If you are not already aware, last Tuesday the Detroit Institute of Arts received a line item appropriation of up to $10 million as a one-time grant supported by General Fund dollars from lapsed FY 2010 year-end funds. As we have come to understand, this action by administration officials and legislators fulfilled a prior state commitment to assist in supporting asbestos remediation expenses incurred by the DIA in its stewardship role for this government-owned building.
Founded in 1885, the Detroit Institute of Arts is one of Michigan's treasured cultural institutions, attracting thousands of visitors each year and contributing richly to the city, region and state. The funds granted will help the DIA recover a portion of those prior infrastructure costs -- moving the organization forward in its continued efforts to regain financial stability during one of this state's worst economic climates. No funds were allocated to support programs or operations.
We understand the efforts of the administration and legislature to satisfy this prior funding commitment for the Detroit Institute of Arts. However, we must also remind our leaders of the needs of the hundreds of arts, culture and arts education organizations of all sizes that contribute richly to our state and its communities.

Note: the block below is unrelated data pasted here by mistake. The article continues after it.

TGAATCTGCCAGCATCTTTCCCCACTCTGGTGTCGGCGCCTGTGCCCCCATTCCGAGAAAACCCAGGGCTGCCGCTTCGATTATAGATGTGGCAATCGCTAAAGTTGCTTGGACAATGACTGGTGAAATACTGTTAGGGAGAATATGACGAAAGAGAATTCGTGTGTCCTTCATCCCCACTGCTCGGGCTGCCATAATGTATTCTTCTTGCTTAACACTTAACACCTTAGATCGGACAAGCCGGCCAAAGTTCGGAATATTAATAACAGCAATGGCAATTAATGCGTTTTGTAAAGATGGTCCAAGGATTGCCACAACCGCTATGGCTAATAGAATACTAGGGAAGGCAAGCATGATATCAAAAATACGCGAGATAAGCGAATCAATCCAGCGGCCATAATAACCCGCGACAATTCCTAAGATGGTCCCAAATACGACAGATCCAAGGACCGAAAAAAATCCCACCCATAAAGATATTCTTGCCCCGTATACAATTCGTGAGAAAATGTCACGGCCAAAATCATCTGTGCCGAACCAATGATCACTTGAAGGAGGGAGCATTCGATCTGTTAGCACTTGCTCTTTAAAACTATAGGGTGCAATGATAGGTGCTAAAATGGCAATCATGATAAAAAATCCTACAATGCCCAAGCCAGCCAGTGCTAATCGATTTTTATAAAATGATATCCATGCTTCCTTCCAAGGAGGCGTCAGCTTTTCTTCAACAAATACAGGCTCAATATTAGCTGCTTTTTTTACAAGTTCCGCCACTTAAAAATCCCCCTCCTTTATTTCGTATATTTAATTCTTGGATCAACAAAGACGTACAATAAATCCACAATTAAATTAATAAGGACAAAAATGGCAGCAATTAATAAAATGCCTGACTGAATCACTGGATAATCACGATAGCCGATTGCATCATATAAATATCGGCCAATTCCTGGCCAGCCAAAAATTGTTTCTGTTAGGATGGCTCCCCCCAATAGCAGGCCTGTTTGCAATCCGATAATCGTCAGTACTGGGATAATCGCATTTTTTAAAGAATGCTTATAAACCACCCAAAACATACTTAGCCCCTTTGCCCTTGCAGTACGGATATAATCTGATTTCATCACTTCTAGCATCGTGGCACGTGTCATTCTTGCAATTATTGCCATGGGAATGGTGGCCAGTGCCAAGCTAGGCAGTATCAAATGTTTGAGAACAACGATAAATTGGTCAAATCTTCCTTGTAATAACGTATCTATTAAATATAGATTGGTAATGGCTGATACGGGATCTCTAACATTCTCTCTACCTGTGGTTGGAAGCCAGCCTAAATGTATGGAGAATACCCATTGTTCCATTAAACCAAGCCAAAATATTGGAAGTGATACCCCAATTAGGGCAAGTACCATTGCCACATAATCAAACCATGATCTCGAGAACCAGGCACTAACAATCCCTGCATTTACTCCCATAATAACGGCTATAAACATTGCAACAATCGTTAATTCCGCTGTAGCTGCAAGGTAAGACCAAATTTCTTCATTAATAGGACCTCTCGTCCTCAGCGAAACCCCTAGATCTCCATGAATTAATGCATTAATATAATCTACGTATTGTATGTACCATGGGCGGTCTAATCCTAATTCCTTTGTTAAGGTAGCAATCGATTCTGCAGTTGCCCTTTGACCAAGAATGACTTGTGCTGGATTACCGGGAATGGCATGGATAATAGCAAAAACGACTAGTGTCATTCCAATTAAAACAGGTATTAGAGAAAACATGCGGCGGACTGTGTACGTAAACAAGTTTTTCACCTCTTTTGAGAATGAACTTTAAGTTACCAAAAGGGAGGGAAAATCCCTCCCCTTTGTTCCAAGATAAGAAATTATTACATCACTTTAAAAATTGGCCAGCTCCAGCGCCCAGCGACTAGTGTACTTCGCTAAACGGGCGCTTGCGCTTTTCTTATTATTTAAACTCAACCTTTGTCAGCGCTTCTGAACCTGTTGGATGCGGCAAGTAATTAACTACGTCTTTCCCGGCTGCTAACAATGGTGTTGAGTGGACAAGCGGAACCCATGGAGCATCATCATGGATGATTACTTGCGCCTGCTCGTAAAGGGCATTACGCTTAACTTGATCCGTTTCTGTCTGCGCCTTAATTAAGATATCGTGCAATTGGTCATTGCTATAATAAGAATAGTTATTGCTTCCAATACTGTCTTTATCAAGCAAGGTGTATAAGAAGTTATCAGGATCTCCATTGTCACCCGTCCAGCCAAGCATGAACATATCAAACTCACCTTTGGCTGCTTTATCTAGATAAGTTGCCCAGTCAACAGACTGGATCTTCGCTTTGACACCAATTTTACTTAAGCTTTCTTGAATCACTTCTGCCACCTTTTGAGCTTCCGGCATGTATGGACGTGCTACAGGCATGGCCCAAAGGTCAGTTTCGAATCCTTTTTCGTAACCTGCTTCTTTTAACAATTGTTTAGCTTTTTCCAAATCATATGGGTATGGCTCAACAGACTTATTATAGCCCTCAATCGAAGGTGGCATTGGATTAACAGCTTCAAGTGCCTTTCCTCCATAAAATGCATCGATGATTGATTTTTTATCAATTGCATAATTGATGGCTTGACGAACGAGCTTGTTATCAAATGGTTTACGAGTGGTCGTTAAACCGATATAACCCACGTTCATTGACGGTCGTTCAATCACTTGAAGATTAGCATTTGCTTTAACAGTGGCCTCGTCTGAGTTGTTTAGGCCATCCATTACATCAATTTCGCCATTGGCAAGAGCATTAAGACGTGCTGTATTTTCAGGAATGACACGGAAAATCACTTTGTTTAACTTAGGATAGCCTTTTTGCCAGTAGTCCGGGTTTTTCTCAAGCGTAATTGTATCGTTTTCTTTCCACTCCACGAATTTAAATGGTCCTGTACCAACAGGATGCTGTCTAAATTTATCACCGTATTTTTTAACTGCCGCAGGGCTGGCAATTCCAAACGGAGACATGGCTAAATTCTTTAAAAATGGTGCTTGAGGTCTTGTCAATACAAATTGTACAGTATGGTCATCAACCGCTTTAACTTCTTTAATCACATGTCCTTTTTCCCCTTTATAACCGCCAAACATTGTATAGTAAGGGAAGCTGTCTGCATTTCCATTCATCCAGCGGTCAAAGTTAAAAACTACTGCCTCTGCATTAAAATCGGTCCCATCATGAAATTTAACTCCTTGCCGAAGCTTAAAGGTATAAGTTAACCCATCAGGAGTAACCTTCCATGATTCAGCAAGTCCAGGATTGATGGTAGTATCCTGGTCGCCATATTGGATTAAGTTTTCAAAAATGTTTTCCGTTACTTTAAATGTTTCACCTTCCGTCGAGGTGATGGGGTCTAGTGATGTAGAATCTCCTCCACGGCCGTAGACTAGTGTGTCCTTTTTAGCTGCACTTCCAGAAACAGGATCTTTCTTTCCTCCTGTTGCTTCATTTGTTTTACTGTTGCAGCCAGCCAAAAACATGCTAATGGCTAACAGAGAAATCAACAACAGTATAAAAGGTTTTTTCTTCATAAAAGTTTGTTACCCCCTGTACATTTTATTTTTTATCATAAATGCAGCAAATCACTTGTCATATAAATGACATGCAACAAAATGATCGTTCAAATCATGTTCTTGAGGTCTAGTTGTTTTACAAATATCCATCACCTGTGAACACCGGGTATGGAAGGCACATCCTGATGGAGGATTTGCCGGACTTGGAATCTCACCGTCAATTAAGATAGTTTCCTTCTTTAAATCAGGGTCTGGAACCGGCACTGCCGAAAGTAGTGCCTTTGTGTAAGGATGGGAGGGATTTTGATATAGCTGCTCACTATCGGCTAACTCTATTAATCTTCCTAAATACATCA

ArtServe opposes legislative line items in principle. It is a process that negates the state-mandated, competitive, peer adjudication grant review process administered by the Michigan Council for Arts and Cultural Affairs. It is a process that eliminates the opportunity for a fair and equitable distribution of state resources to serve the public and its needs and interests.
Therefore, while we support increased funding for Michigan's arts and cultural organizations, ArtServe urges the present and incoming administration and legislature to carefully weigh the significant role of the creative sector as an economic driver and transformative force as it considers its responsibilities to invest in Michigan's arts and cultural institutions.
Arts, culture and arts education organizations contribute over 75,000 jobs and over 21,000 creative businesses to Michigan's economy. The Michigan Economic Development Corporation reported in 2008 that arts and cultural organizations furthered state cultural tourism and economic development goals by generating $1.8 billion in state tourism revenues and $1.5 billion in personal income through their employees. In an economy with a 13% unemployment rate, we should be working to retain and attract jobs in the creative sector just as we are in business and industry.
In spite of these economic benefits, the state's investment in the arts has been cut 90% since 2002, positioning Michigan as the 48th of 50 states in per capita funding for the arts. The Fiscal Year 2011 budget for the Michigan Council for Arts and Cultural Affairs is just over $2.5 million. Of that amount, only $1.4 million is supported by the state's General Fund thanks to matching funds from the National Endowment for the Arts and other sources. The state's support for arts and cultural organizations is not comparable to the attention offered for business and industry in spite of the clear economic benefits.
ArtServe urges the state leadership to work with Michigan's arts and cultural leaders to develop sustainable strategies to restore funding for the arts, culture and arts education to appropriate levels.
As always, if you have any questions or comments please feel free to contact Mike Latvis at email@example.com or 248-379-5897.